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Tuesday, March 27, 2007


by Mark Brazaitis

“What do we do?”

“What do you mean?”

“What do we do to let them know we’re about to drown
because of them?”

“We shout, ‘Help.’”


“Yes, ‘Help.’ We shout help until they…well…until they
help us. They have ears.”

“I don’t think so.”

“What do you mean? I’ve seen their ears. Of course,
they’re on the small side, and my cousin Fred told me
they taste good only when cooked in sea bass oil,

“I mean, it’s been done. Unsuccessfully.”


“When hasn’t it? Humans hear the word every day from
their own kind. They’ve heard it in the Sudan. They’ve
heard it in New Orleans. They’ve heard it in Tibet.
Whenever there’s a life-threatening crisis—a natural
disaster, an incurable disease, a genocide, it’s
always, ‘Help, help, help.’ Humans are tired of
hearing the word spoken.”

“So what do we say?”

“We don’t say anything.”

“We don’t? We keep quiet like a bunch of penguin

“No, we sing.”

“We sing? What do we sing?”

“We sing, ‘Help.’”

“We do?”

“One of us does, anyway. And we sing it on the show
all the humans watch—the American humans,
anyway—American Icicle. American Idleness. American
Idolatry. Whatever it’s called. Twenty-six million
Americans a week watch it.”

“So we sing, ‘Help, help, help—we’re losing our ice
and we have no place to sit, to stand, to sleep. So
help, help, help.’”

“No, we sing the song the way it was written and trust
in their intelligence to comprehend its relevance to
our situation and their own impending environmental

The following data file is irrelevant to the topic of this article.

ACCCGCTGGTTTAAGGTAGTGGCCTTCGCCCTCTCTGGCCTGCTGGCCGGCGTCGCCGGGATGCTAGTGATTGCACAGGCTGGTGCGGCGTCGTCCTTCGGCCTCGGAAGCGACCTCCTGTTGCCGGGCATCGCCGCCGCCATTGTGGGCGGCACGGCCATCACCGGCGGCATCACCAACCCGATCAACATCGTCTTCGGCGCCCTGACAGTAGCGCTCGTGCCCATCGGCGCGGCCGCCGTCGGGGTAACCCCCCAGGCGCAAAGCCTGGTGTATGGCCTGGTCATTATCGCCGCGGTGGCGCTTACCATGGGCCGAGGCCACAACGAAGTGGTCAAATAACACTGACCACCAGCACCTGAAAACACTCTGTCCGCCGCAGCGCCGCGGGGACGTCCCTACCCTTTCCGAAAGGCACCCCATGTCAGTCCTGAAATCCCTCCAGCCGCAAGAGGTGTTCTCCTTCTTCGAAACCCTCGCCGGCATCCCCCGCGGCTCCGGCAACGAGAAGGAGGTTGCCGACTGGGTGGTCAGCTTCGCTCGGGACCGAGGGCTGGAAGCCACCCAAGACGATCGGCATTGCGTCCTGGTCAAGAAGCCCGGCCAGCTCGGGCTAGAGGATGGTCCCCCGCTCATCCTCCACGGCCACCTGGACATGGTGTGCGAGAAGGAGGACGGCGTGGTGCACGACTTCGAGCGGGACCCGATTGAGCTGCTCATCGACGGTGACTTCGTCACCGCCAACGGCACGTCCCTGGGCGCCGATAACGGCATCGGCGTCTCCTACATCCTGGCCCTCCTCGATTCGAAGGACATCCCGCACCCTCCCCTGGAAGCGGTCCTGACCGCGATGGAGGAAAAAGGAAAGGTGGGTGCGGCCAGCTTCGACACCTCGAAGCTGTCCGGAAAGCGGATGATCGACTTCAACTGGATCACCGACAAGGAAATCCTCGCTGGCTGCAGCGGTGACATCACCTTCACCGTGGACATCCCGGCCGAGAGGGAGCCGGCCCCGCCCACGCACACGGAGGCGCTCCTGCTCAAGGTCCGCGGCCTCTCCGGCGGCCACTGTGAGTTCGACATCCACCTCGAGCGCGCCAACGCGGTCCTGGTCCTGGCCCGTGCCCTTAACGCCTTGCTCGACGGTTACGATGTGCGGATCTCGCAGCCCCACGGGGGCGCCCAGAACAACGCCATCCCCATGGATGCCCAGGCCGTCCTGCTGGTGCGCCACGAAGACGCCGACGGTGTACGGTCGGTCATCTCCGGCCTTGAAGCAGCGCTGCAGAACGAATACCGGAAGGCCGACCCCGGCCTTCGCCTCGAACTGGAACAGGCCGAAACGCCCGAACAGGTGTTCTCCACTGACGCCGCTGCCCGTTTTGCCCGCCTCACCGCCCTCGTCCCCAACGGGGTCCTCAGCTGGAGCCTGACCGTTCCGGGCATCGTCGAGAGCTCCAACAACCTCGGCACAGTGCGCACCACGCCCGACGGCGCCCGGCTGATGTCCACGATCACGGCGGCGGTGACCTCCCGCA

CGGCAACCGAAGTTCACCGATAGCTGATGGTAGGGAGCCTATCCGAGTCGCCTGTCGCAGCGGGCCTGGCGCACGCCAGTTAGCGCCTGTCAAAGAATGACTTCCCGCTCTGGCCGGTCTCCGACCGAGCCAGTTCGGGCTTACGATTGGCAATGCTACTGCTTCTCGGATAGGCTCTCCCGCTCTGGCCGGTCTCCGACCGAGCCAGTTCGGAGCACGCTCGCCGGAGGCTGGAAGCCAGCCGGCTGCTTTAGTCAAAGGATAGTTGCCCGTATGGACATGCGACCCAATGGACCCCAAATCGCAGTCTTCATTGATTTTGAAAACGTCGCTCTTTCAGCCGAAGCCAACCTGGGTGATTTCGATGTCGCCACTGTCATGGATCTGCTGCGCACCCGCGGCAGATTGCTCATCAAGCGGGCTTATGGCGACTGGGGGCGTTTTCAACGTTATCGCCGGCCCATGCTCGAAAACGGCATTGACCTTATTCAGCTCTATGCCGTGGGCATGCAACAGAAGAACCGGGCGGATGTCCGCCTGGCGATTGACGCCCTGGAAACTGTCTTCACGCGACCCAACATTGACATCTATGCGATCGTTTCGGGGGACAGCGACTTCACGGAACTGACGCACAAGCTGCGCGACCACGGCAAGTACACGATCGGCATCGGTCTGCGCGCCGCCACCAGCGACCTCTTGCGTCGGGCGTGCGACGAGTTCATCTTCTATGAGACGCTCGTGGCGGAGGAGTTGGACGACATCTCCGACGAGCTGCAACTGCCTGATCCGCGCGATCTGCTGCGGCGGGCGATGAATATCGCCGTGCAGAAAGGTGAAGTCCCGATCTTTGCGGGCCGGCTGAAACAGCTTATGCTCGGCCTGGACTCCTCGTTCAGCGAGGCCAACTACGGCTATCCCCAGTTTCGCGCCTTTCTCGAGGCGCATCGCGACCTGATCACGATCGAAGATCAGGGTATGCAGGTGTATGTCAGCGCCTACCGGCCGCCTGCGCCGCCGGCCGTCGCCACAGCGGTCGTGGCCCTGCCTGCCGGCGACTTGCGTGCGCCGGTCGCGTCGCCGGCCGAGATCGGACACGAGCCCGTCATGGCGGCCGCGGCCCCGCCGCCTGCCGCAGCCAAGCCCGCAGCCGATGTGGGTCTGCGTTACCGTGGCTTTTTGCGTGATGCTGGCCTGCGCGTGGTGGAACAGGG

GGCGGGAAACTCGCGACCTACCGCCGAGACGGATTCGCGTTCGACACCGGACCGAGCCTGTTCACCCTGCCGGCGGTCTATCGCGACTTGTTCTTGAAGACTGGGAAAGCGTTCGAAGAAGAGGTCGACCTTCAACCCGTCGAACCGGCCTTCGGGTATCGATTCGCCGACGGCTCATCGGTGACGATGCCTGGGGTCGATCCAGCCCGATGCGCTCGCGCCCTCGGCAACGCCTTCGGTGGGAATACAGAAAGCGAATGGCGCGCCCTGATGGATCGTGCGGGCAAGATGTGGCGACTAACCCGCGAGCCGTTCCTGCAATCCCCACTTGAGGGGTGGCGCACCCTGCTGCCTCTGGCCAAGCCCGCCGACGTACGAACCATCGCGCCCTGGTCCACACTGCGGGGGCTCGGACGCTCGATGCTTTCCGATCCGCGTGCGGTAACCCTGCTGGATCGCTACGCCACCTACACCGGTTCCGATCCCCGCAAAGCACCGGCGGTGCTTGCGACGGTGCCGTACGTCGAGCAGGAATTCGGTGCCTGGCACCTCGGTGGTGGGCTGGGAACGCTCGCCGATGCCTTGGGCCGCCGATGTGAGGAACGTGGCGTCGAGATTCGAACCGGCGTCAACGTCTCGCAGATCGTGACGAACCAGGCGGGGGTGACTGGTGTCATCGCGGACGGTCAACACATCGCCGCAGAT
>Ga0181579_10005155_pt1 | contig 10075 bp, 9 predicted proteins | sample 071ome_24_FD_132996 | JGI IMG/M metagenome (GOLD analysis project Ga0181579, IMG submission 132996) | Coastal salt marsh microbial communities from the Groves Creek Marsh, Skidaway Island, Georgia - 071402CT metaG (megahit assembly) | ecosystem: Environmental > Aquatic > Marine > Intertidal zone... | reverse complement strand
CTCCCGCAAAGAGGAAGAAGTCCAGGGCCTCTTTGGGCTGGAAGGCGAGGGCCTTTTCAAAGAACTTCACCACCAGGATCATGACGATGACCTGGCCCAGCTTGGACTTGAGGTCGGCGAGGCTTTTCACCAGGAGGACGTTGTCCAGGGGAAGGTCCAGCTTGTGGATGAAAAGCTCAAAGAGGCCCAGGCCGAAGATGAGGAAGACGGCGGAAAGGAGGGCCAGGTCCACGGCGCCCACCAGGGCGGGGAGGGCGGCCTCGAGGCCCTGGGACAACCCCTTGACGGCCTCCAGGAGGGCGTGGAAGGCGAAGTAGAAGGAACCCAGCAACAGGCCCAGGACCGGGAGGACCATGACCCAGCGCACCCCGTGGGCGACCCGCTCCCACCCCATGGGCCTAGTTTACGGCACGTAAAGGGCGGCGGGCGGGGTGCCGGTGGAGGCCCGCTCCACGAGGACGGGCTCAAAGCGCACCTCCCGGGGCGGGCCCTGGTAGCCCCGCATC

“Wouldn’t the meaning go right over their heads? They
might think we were only Beatles’ impersonators, the
polar-bear equivalent of the Monkees.”

“You have a point. Maybe we should get a football team
together instead. Humans love football. And the NFL
has been talking about having an international
franchise. Why not in the Arctic? This would bring
publicity to our cause.”

“Or maybe we could become the icon of the most famous
soft-drink manufacturer in the world.”

“Been there, slurped down that. And what do we have to
show for it except for a couple of red-and-white beach
balls and a caffeine addiction?”

“Better start warming up your voice.”

“‘Help, you know I need somebody.’”

“Sing it, bear.”

“‘Help, not just anybody.’”

“That’s right!”

“‘Help, you know I need someone.’”

“Let it all out!”


Mark Brazaitis is the author of three books of fiction, including The River of Lost Voices: Stories from Guatemala, winner of the 1998 Iowa Short Fiction Award, and An American Affairs: Stories, winner of the 2004 George Garrett Fiction Prize.